The nine-month-old son of John and Martha F. Burk died this date, April 9th, in 1846 of Hydrocephalus and was buried at Bethel Burying Ground. The disease has two types: (1) congenital and (2) acquired after the birth which may have been premature. Other causes for the second category are meningitis, tumor, head injury, and stroke. The child develops an enlarged head with ever-increasing spinal fluid pressure on the brain. Commonly called “water on the brain,” the poor child was a victim of constant seizures, urinary incontinence, blindness, deafness, headaches, and severe lethargy. Death comes after the brain is crushed by the build-up pressure. Victims of the disease were subjected to various painful “cures” that were quackery. Ms. Burk was twenty-three years old at the time of her child’s death. Mr. Burk was twenty-four.
The 1847 Philadelphia African American Census shows Mr. and Ms. Burk without children and living at #12 Barley Street in the Moyamensing District of Philadelphia. He worked as a laborer and she was self-employed as a day worker. They were both born in Virginia.
The Burks paid $3.75 a month in rent or approximately $138.00 in modern currency. Interestingly, the family had $500 in personal property which is approximately $18,400 in modern currency – a small fortune for a Black family in 1847. The 1850 U.S. Census may show us how the funds were utilized.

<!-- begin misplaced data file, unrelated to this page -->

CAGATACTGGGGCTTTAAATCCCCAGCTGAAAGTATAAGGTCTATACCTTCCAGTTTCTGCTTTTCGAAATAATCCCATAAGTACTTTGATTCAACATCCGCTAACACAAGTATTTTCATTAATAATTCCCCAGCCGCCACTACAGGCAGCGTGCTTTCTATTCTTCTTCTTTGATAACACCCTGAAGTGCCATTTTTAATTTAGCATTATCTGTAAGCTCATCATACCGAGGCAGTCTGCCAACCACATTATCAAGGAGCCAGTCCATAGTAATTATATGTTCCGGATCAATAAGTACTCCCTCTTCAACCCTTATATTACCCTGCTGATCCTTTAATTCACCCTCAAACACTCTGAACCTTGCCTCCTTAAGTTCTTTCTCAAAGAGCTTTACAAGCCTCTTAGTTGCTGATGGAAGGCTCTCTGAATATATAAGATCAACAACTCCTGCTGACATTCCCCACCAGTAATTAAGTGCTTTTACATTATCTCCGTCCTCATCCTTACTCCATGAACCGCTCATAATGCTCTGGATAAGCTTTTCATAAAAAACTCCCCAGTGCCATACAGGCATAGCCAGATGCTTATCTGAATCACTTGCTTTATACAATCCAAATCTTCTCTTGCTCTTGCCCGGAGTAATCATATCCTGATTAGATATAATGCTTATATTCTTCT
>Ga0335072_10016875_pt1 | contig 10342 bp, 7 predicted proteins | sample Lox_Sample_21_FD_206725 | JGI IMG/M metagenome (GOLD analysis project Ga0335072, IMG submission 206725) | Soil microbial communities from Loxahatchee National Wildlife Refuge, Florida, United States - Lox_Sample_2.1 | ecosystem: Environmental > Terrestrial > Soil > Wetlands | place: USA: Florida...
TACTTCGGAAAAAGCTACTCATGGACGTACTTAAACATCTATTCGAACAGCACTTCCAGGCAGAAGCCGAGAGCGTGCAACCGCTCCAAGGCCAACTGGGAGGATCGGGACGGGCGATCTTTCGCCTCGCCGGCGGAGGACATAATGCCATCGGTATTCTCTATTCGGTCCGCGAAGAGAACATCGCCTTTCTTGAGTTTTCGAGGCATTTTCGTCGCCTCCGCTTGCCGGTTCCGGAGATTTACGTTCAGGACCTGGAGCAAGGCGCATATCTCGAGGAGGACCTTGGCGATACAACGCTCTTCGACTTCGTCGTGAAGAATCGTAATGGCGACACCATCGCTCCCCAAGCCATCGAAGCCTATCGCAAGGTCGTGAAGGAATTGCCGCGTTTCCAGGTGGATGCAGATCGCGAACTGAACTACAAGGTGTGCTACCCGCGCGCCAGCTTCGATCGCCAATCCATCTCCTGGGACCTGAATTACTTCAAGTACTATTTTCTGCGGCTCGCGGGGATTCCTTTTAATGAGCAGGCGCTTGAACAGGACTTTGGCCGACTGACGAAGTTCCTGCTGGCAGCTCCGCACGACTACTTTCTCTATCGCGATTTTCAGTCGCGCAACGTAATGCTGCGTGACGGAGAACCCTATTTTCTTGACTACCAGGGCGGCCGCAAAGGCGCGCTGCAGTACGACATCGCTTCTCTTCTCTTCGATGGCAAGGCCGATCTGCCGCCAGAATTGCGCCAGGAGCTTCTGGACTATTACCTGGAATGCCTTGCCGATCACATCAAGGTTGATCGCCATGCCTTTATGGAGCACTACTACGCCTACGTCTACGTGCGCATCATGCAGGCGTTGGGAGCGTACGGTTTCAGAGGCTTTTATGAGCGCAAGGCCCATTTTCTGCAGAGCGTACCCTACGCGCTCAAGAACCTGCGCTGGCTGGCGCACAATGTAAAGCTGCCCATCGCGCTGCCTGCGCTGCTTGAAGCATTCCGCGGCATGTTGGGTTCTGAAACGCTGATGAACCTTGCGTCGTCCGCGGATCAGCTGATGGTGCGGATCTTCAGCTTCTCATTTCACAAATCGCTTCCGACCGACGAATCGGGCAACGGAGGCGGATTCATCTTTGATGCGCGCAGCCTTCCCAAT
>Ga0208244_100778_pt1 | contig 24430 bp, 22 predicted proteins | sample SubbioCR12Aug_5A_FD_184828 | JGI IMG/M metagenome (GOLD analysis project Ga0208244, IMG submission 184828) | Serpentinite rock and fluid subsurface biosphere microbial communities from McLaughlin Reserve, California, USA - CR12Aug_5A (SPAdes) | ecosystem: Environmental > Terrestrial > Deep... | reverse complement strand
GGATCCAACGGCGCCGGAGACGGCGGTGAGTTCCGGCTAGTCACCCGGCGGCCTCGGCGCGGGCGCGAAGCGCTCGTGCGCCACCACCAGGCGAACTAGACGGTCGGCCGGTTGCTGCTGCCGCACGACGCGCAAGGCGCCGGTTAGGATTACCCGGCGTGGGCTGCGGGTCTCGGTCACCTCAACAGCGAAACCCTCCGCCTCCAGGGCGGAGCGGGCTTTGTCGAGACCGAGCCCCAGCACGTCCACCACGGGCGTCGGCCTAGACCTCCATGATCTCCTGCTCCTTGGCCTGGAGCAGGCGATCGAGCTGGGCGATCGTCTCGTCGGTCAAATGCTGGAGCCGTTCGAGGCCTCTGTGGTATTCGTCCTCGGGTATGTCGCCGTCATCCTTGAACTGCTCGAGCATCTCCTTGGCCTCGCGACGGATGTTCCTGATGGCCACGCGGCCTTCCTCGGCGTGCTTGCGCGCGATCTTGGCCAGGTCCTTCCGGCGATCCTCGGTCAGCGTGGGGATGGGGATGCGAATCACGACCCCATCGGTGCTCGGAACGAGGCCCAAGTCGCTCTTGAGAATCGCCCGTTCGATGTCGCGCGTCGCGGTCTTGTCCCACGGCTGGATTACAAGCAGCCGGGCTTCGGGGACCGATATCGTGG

By 1850, the Burk family added three individuals. Jane Burke (38 years old), Martha F. Burke (7 years old), and Mary Burke (4 years old). They were all born in Maryland. The $500 may have been used to buy the freedom of the likely mother and daughters. The census taker took care to spell the last name of the new members differently. One possible scenario might be that Jane is the sister-in-law of Mr. John Burk.
By 1850 the large family lived in a room in Milton Street near the corner of 10th and Christian Streets. There is no mention of the family in Philadelphia in the 1860 U.S. Census. Philadelphia was not only a final destination for the recently liberated from slavery but also a stop on the way north to Canada.
The nine-month-old son of John and Martha Burk died on a clear day in early April when the temperature rose to a high of forty-nine degrees. He was buried, with dignity, at Bethel Burying Ground.